There are various points of view that define and explain the origins of branding. What do you think? How it all started? Did it all began in the caves of our ancestors and their strange sign language or was I maybe in the Wild West. Some people even think that Josiah Wedgewood invented the whole concept of branding in the 17th century. As we said, there are different theories and points of view that explain the origins of branding. However, we think that we can all agree with the fact that branding is as old we people are. And while our theories about business building and branding and the different roles they play have changed over the years, most elements of branding are there all along. They were just not being carefully analyzed or properly used. .
This brings us to an essential point: The development of branding through the years is by no means universal, at least, not yet. As a matter of fact, the development of branding relies on specific socioeconomics conditions. Through the famous hierarchy of needs, invented by Abraham Maslow we know that people don’t just move to the fulfillment of higher needs, until their most important and immediate ones are satisfied. The same goes with branding. Of course, one must be in a specific economic position to afford in higher order brand. This is a usual case for a lot of individuals in the developed economies, but definitely not for all. Another important thing to keep in mind is the cultural and historical difference.
The Brand as a Quality Insurer
- One of the first businesses to establish a modern idea of brand and business building and marketing through communication and go-to-market plans and strategies was Procter & Gamble. At that time, when Harley Procter started branding and with him others such as the Quakers and Coca-Cola, their focus was on functional benefits only. The brands for them were a way to guarantee and signify a superior quality. The idea behind this strategy was to physically differentiate their product from its competitors and to create a quality reputation which would enable them to charge a premium.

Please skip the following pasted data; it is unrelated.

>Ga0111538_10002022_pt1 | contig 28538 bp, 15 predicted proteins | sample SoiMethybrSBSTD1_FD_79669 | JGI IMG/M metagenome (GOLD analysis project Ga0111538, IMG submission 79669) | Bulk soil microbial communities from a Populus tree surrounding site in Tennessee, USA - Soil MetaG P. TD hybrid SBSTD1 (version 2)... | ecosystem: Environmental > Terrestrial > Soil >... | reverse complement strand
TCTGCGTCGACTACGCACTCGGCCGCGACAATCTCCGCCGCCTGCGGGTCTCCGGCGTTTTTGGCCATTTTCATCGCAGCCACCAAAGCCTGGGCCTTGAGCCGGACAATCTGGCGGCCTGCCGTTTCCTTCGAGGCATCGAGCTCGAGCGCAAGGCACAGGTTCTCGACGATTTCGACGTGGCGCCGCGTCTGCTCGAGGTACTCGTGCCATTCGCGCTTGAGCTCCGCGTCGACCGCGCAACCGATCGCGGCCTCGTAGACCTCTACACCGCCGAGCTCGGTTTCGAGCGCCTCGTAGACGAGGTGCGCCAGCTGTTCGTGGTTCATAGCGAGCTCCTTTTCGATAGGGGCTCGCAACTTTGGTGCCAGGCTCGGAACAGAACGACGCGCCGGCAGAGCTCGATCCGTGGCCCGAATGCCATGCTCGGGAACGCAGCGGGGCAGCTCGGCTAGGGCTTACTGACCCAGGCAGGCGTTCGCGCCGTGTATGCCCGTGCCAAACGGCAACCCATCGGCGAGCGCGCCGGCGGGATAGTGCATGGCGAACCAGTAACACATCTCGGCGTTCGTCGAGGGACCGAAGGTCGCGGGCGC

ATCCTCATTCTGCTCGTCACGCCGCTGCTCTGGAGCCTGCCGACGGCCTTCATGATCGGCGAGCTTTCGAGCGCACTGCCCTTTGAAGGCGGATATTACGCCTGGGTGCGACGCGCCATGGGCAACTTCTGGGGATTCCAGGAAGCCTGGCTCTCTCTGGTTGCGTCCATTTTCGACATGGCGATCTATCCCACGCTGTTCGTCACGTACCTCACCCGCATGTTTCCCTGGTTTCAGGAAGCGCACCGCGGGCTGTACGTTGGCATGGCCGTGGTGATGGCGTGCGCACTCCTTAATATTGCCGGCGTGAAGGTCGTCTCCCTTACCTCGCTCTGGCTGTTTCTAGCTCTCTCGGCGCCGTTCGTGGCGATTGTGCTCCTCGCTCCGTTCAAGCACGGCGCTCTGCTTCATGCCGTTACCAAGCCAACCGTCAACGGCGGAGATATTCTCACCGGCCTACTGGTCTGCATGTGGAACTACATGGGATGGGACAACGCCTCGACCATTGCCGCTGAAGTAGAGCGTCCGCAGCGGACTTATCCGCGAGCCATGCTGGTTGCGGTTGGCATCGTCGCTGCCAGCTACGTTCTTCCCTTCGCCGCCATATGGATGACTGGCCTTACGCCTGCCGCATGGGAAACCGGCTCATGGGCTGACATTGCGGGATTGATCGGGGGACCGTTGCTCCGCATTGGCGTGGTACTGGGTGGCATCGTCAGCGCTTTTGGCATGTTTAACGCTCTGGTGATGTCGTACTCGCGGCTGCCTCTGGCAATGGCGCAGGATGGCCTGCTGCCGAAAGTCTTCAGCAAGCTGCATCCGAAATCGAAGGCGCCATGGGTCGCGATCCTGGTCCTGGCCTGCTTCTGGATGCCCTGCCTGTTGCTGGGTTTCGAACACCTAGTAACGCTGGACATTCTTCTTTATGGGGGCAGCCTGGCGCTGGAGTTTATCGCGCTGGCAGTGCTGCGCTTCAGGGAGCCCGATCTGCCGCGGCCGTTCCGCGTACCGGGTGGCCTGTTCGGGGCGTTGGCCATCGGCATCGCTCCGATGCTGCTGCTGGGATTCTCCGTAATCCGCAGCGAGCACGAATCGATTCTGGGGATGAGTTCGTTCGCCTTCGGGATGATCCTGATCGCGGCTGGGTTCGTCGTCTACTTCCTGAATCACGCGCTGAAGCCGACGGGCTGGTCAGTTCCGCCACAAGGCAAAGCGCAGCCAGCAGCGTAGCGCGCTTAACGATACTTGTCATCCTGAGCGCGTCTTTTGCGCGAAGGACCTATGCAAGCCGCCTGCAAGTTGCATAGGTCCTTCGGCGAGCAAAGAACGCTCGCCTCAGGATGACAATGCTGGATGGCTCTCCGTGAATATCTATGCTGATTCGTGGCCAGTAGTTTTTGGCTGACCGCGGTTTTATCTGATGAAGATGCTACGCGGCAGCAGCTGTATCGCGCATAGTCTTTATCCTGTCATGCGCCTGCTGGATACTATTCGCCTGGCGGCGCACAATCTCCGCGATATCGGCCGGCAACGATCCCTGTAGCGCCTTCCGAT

The Brand as a Badge
In the 60s came a passion for a cultural theory for these two outstanding enthusiasts: Vance Packard with his famous The Hidden Persuaders and Ernest Dichter, known as the man who invented motivational research and coined the term focus group. With these two people came the birth of looking at prestige and popular brands as status badges or symbols.
The idea is quite simple – what we consumer says a lot about who we are or who we would like to be. This had been true from the beginning of branding. It means that all of our actions and choices have a personal and social dimension. For branding and marketers experts this opened a new playing area: marketing and positioning brands for their social currency, using and triggering extrinsic motivations, and promising the gain of social prestige way beyond the product’s functional advantage. Very soon, it all became about putting brands and businesses in aspirational situations to develop an impression of them having the aura of a more desirable and sophisticated life.
This concept of lifestyle branding was created and hasn’t left our side since then, except when the brand as a building blog, the brands as a medium, and the brand as a myth were invented.
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